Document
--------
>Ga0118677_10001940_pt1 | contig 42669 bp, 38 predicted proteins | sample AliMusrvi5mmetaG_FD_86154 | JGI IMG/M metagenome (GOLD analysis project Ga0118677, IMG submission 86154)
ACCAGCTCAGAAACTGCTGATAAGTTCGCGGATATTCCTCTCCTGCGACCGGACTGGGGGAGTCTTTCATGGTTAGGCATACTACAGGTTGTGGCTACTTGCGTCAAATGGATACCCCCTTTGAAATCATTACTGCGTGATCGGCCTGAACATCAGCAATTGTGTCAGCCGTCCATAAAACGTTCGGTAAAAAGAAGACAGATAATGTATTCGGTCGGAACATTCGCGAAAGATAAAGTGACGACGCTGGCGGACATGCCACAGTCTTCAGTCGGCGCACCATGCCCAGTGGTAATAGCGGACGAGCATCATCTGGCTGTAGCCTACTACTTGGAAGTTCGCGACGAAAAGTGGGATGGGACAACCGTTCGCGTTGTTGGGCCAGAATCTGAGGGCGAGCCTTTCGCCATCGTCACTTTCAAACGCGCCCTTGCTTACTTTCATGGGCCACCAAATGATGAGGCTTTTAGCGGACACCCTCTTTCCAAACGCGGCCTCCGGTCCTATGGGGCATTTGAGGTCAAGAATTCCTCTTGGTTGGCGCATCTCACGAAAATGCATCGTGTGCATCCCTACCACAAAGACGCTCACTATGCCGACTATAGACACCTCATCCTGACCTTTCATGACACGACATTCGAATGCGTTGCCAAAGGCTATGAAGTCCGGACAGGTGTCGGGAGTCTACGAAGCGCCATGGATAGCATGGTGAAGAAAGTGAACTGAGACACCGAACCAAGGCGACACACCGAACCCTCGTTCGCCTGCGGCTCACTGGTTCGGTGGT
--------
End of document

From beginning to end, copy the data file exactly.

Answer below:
>Ga0118677_10001940_pt1 | contig 42669 bp, 38 predicted proteins | sample AliMusrvi5mmetaG_FD_86154 | JGI IMG/M metagenome (GOLD analysis project Ga0118677, IMG submission 86154)
ACCAGCTCAGAAACTGCTGATAAGTTCGCGGATATTCCTCTCCTGCGACCGGACTGGGGGAGTCTTTCATGGTTAGGCATACTACAGGTTGTGGCTACTTGCGTCAAATGGATACCCCCTTTGAAATCATTACTGCGTGATCGGCCTGAACATCAGCAATTGTGTCAGCCGTCCATAAAACGTTCGGTAAAAAGAAGACAGATAATGTATTCGGTCGGAACATTCGCGAAAGATAAAGTGACGACGCTGGCGGACATGCCACAGTCTTCAGTCGGCGCACCATGCCCAGTGGTAATAGCGGACGAGCATCATCTGGCTGTAGCCTACTACTTGGAAGTTCGCGACGAAAAGTGGGATGGGACAACCGTTCGCGTTGTTGGGCCAGAATCTGAGGGCGAGCCTTTCGCCATCGTCACTTTCAAACGCGCCCTTGCTTACTTTCATGGGCCACCAAATGATGAGGCTTTTAGCGGACACCCTCTTTCCAAACGCGGCCTCCGGTCCTATGGGGCATTTGAGGTCAAGAATTCCTCTTGGTTGGCGCATCTCACGAAAATGCATCGTGTGCATCCCTACCACAAAGACGCTCACTATGCCGACTATAGACACCTCATCCTGACCTTTCATGACACGACATTCGAATGCGTTGCCAAAGGCTATGAAGTCCGGACAGGTGTCGGGAGTCTACGAAGCGCCATGGATAGCATGGTGAAGAAAGTGAACTGAGACACCGAACCAAGGCGACACACCGAACCCTCGTTCGCCTGCGGCTCACTGGTTCGGTGGT